Automotive

Ford plans $185-million research hub for next-generation EV batteries

Ford plans $185-million resear...
Ford is exploring next-generation battery technologies for EVs through a newly announced research and development center
Ford is exploring next-generation battery technologies for EVs through a newly announced research and development center
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Ford is exploring next-generation battery technologies for EVs through a newly announced research and development center
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Ford is exploring next-generation battery technologies for EVs through a newly announced research and development center
Ford has revealed plans for a $185-million research and development center, to explore technologies around next-generation batteries
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Ford has revealed plans for a $185-million research and development center, to explore technologies around next-generation batteries

With a view to one day manufacturing its own battery cells for electric vehicles, Ford has revealed plans for a new research and development center to explore all aspects of the technology. The company's new global hub for battery research will focus on developing next-generation lithium-ion and solid-state batteries, and will pilot manufacturing techniques that will enable Ford to scale up its anticipated breakthrough designs.

Called Ford Ion Park, the 200,000-sq-ft (19,000-sq-m) facility will be home to 150 workers, who will explore new next-generation energy storage for the company's electric vehicles. That will include the development and manufacturing of lithium-ion and solid-state batteries, and look to optimize the entire supply chain, from the mining of materials to recycling the batteries at the end of their lives.

“We’re already scaling production of all-electric vehicles around the world as more customers experience and crave the fun-to-drive benefits of electric vehicles with zero emissions,” says Hau Thai-Tang, Ford's chief product platform and operations officer. “Investing in more battery R&D ultimately will help us speed the process to deliver more, even better, lower cost EVs for customers over time.”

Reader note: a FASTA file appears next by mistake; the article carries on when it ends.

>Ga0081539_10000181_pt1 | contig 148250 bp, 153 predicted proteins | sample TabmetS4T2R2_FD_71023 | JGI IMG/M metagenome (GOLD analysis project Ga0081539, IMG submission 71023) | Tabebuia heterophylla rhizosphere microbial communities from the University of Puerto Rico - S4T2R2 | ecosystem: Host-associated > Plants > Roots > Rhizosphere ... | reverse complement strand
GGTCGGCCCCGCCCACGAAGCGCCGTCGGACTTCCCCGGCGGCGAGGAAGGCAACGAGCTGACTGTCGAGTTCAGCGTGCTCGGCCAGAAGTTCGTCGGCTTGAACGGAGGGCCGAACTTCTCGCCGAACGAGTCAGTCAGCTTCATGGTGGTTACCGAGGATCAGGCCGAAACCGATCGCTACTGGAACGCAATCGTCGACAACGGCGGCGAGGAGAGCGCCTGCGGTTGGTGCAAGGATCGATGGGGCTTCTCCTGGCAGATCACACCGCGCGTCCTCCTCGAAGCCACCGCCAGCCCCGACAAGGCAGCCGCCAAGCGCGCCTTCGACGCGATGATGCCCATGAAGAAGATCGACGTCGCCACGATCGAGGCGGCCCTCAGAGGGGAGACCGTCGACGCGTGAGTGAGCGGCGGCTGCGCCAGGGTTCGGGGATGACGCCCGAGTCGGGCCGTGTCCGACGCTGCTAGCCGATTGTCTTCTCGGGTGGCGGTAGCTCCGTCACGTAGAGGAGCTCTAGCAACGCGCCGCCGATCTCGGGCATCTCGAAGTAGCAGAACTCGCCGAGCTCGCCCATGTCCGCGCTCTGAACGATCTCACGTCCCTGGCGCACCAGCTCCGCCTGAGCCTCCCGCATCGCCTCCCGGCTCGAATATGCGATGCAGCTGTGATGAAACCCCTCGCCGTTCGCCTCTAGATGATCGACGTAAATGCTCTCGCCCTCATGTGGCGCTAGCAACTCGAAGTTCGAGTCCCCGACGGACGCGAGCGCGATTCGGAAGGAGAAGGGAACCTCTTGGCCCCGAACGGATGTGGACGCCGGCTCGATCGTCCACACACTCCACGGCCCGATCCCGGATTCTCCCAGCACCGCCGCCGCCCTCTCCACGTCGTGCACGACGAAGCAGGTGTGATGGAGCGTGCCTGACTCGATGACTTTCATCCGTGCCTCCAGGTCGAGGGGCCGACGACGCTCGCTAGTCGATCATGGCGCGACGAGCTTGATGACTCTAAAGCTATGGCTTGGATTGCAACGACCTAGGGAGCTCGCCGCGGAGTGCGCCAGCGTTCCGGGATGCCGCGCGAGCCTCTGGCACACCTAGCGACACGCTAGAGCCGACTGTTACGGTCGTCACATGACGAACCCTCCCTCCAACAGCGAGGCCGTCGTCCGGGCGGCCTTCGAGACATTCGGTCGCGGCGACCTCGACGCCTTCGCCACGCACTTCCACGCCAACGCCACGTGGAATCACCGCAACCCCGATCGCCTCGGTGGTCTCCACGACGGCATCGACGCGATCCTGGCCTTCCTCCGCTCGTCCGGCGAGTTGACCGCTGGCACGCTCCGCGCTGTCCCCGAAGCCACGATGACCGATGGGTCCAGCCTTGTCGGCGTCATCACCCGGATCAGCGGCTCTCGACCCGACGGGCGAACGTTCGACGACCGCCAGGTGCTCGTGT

Ford has revealed plans for a $185-million research and development center, to explore technologies around next-generation batteries
Ford has revealed plans for a $185-million research and development center, to explore technologies around next-generation batteries

Ford Ion Park is being built in southeast Michigan where the company is based, and is where the team will investigate new battery electrode, cell and array designs. The company's nearby Battery Benchmarking and Test Laboratory will then be used to analyze and test batteries for use in Ford's electric vehicle lineup.

“While some automakers have placed their bets, we are going to use this lab with the help of partners and suppliers to fine-tune our batteries to our vehicles and customer needs – exploring next-generation lithium ion solutions, including solid-state batteries,” says Anand Sankaran, who will serve as the director of Ford Ion Park.

The US$185-million Ford Ion Park will open next year.

Source: Ford

6 comments
6 comments
Daishi
Picture this: You are an engineer or researcher gifted enough to help make Ford relevant in the EV space. You have a pile of job offers from tons of companies and you can live and work almost anywhere in the world. You choose...the Detroit metro? Hard pass
Knut
Picture this: You are a battery manufacturer or researcher gifted enough to help make a space in the EV space. You have a pile of offers from tons of companies and you can live and work almost anywhere in the world. You choose...a company in the USA with small sales in other countries? Hard pass
It is also technology: The USA has no research in quality production and little research in clean technologies like huge filtering of air to remove the dust - and select particles in the stream of pollution. Many countries in Africa are ahead of the USA. That the USA does nothing does not stop others from making research and obtain results. This is about being first, being "better". Not just talking loudest.
Seasherm
So Ford is considering maybe making their own batteries in the future after they have a planned technology breakthrough. Meanwhile, battery factories are being built all over the world by makers who understand that the future is electric. I think Ford is hoping that factories being built now will become outdated and legacy factories when new research comes in. Good luck with that. Sorry Ford (and Subaru their partner) you are very late to the party.
Catweazle
All very well, but the best result cannot possibly result in better than incremental improvements in efficiency.
Petrol or diesel energy density is around 50 times greater per kilogram than the best available battery technology, and you can double that if the tank is run from full to empty.
Apart from that, supplies of the highly specialised materials necessary for electrical propulsion are both much more scarce and much more expensive to extract than hydrocarbons.
Adrian Akau
Lithium is atomically lighter than Carbon but how to use it is the problem. If it could be run like a fuel and then reactivated later on, then it should have energy about equal to fossil fuel per weight. Presently, however, there is no type of motor that could run on liquid lithium but I think liquid lithium might be the answer.
Johannes
@Knut and Daishi By that logic, all the world's technology experts would be located in Monte Carlo.